In my latest article for TomDispatch.com, I argue for major cuts in military spending.
This year’s Pentagon budget is a staggering $778 billion, a sum that’s virtually unimaginable. That said, the real budget for “defense,” or, as we should say, the budget for wars and weapons, is well over a trillion dollars. This is madness. No self-avowed democracy can survive such a misappropriation of resources for domination and destruction. But of course America is not a democracy, it’s an empire, with a figurehead for a president and a Congress that acts as a rubber stamp for the generals and their weapons makers.
The military-industrial complex has become America’s fourth branch of government, eclipsing the roles and powers of the other three branches (executive, legislative, judicial). The only way to rein it in, I believe, is to cut its budget. In my article, I propose cutting that budget by $50 billion a year for the next seven years. Thus by Fiscal Year 2029, the Pentagon budget should be no more than $400 billion, still a vast sum, but roughly half of what we’re paying for war and weaponry today. Such cuts can be made sensibly and without harming America’s true defense needs. Indeed, a smaller U.S. military establishment will reduce adventurism and increase our security and safety.
Here’s the conclusion to my piece at TomDispatch.com. Please read the rest of it at the site. And I urge you as well to read Tom Engelhardt’s introduction, which provides stunning details about how America’s generals profit from endless wars and weapons production, so much so that “In wars and weapons we trust” could very well serve as America’s truest national motto.
Of Smoking Guns and Mushroom Clouds
What would real oversight look like when it comes to the defense budget? Again, glad you asked!
It would focus on actual defense, on preventing wars, and above all, on scaling down our gigantic military. It would involve cutting that budget roughly in half over the next few years and so forcing our generals and admirals to engage in that rarest of acts for them: making some tough choices. Maybe then they’d see the folly of spending $1.7 trillion on the next generation of world-ending weaponry, or maintaining all those military bases globally, or maybe even the blazing stupidity of backing China into a corner in the name of “deterrence.”
Here’s a radical thought for Congress: Americans, especially the working class, are constantly being advised to do more with less. Come on, you workers out there, pull yourself up by your bootstraps and put your noses to those grindstones!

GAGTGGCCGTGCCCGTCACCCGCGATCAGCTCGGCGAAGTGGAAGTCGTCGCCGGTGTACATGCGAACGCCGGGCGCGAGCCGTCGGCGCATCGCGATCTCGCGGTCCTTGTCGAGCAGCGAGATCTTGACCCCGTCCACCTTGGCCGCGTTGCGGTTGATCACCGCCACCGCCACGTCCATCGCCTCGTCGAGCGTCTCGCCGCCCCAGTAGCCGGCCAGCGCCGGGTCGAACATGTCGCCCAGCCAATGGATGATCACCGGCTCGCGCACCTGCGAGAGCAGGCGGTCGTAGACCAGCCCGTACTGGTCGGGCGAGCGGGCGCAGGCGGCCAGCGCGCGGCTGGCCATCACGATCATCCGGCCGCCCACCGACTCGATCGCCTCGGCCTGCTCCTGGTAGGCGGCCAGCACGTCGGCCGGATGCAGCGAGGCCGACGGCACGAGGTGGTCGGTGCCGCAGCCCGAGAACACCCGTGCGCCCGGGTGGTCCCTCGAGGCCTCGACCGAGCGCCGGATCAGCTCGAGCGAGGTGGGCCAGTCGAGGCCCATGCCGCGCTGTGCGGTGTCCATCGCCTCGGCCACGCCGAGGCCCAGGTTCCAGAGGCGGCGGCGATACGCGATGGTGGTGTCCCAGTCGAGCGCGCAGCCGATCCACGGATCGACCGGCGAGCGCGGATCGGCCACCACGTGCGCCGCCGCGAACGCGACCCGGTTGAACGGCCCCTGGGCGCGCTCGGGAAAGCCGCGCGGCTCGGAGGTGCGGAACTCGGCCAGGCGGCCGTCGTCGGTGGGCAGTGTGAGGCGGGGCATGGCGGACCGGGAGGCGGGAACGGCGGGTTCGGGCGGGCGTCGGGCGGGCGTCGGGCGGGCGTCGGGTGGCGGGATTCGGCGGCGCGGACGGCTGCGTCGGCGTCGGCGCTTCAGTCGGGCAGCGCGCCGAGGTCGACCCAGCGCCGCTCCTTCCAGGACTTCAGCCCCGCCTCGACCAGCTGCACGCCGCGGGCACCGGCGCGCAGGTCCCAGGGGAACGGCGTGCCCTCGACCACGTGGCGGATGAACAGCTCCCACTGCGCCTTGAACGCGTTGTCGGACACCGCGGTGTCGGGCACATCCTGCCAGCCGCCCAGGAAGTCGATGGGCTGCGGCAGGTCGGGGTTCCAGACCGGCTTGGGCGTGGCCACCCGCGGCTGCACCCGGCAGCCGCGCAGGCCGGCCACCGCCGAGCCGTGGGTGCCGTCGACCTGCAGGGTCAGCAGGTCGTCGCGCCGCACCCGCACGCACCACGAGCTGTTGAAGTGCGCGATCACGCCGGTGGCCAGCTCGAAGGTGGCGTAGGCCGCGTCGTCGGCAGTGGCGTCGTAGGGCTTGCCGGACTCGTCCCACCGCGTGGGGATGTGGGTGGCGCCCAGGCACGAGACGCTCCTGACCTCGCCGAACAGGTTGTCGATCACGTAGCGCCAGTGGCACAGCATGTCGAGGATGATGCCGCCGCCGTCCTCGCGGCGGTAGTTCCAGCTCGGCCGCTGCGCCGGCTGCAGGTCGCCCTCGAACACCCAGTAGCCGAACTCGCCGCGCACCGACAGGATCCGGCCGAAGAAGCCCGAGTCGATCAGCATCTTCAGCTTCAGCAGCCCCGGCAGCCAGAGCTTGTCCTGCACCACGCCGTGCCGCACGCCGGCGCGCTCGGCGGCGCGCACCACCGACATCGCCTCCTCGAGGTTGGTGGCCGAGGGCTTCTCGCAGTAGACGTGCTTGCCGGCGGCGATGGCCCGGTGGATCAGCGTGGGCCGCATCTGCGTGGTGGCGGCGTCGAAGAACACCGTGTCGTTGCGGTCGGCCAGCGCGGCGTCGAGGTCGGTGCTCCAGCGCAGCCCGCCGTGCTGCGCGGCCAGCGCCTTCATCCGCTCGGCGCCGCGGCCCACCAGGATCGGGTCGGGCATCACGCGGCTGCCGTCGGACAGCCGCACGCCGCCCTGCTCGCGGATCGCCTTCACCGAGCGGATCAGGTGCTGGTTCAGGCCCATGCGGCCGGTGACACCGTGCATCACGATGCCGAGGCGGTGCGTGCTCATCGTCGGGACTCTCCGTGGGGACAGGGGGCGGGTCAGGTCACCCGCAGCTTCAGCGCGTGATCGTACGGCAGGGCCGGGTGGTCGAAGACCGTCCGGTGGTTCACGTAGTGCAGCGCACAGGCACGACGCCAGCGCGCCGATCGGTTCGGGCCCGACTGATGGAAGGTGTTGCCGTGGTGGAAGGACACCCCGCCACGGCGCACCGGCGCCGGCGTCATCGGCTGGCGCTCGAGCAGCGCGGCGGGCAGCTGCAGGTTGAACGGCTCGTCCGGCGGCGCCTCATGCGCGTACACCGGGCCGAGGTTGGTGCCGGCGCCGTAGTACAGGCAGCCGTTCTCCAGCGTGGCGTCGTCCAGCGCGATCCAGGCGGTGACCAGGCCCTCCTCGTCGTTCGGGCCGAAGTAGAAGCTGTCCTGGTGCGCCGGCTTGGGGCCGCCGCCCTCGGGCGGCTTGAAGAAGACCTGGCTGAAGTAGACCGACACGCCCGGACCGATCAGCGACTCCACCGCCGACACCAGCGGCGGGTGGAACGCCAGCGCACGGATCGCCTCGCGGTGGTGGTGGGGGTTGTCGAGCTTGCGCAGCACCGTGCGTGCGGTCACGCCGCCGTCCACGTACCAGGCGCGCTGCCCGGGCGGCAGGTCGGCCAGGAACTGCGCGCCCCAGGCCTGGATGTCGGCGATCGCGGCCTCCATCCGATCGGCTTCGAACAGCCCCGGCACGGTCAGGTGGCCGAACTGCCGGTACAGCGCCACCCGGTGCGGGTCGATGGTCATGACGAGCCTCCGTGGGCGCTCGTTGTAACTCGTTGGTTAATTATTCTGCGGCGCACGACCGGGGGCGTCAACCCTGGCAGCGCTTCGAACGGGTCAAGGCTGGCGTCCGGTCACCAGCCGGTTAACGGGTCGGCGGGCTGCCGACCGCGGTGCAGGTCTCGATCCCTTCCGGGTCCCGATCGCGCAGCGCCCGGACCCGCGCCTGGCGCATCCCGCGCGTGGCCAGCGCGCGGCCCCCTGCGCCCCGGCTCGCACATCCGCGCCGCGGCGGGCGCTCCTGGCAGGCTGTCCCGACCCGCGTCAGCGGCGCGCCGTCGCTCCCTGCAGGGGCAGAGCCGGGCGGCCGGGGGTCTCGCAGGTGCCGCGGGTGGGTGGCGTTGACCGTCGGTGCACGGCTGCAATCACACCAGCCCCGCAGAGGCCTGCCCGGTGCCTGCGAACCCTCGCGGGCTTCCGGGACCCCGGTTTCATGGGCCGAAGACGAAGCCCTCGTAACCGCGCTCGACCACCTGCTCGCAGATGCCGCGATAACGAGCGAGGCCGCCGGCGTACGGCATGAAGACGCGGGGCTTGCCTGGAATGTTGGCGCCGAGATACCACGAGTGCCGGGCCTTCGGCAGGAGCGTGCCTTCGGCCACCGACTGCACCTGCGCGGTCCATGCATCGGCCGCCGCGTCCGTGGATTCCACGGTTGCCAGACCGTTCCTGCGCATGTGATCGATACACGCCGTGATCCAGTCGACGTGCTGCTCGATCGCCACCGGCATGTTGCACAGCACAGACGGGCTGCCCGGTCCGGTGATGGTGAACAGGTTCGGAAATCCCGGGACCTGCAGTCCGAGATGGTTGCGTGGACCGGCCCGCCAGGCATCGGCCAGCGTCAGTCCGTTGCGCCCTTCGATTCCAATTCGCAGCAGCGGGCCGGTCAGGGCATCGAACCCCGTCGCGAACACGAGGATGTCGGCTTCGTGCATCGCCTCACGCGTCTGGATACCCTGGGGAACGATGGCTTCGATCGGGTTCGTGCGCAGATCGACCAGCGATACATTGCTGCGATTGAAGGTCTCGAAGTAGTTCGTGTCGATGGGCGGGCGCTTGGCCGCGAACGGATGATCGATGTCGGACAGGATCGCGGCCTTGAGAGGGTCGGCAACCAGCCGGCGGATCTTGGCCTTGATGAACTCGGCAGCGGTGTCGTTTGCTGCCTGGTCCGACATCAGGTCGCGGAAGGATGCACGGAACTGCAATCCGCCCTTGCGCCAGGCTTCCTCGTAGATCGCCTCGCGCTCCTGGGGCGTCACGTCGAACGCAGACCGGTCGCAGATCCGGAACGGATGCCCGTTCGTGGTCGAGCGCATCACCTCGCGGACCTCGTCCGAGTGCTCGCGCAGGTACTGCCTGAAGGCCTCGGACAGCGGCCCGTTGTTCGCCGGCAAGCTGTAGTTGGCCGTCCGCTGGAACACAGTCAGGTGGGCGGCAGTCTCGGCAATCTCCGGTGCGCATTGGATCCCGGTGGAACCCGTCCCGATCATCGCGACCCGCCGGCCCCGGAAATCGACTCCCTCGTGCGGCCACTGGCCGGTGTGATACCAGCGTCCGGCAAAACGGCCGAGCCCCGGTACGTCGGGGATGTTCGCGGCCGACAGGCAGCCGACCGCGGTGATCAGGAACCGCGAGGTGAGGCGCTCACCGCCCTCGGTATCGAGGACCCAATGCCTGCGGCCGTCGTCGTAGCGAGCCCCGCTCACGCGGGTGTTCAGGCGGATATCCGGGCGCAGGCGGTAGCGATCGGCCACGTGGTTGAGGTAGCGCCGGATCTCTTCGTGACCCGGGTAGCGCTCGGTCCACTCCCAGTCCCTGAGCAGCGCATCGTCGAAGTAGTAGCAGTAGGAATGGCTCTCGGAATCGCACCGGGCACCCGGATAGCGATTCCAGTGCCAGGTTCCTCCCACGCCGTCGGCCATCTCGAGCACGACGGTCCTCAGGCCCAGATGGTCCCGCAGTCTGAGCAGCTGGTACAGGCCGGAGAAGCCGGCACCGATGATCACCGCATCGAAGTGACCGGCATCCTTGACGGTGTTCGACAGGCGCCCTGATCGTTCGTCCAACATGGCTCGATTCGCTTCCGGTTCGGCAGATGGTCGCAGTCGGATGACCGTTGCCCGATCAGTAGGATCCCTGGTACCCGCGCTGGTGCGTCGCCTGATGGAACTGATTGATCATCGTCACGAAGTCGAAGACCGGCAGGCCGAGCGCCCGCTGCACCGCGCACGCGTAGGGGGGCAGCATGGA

To so many of our elected representatives (often sheltered in grotesquely gerrymandered districts), less money and fewer benefits for workers are seldom seen as problems, just challenges. Quit your whining, apply some elbow grease, and “git-r-done!”
The U.S. military, still proud of its “can-do” spirit in a warfighting age of can’t-do-ism, should have plenty of smarts to draw on. Just consider all those Washington “think tanks” it can call on! Isn’t it high time, then, for Congress to challenge the military-industrial complex to focus on how to do so much less (as in less warfighting) with so much less (as in lower budgets for prodigal weaponry and calamitous wars)?
For this and future Pentagon budgets, Congress should send the strongest of messages by cutting at least $50 billion a year for the next seven years. Force the guys (and few gals) wearing the stars to set priorities and emphasize the actual defense of this country and its Constitution, which, believe me, would be a unique experience for us all.
Every year or so, I listen again to Eisenhower’s military-industrial complex speech. In those final moments of his presidency, Ike warned Americans of the “grave implications” of the rise of an “immense military establishment” and “a permanent armaments industry of vast proportions,” the combination of which would constitute a “disastrous rise of misplaced power.” This country is today suffering from just such a rise to levels that have warped the very structure of our society. Ike also spoke then of pursuing disarmament as a continuous imperative and of the vital importance of seeking peace through diplomacy.
In his spirit, we should all call on Congress to stop the madness of ever-mushrooming war budgets and substitute for them the pursuit of peace through wisdom and restraint. This time, we truly can’t allow America’s numerous smoking guns to turn into so many mushroom clouds above our beleaguered planet.
Link to the entire article here.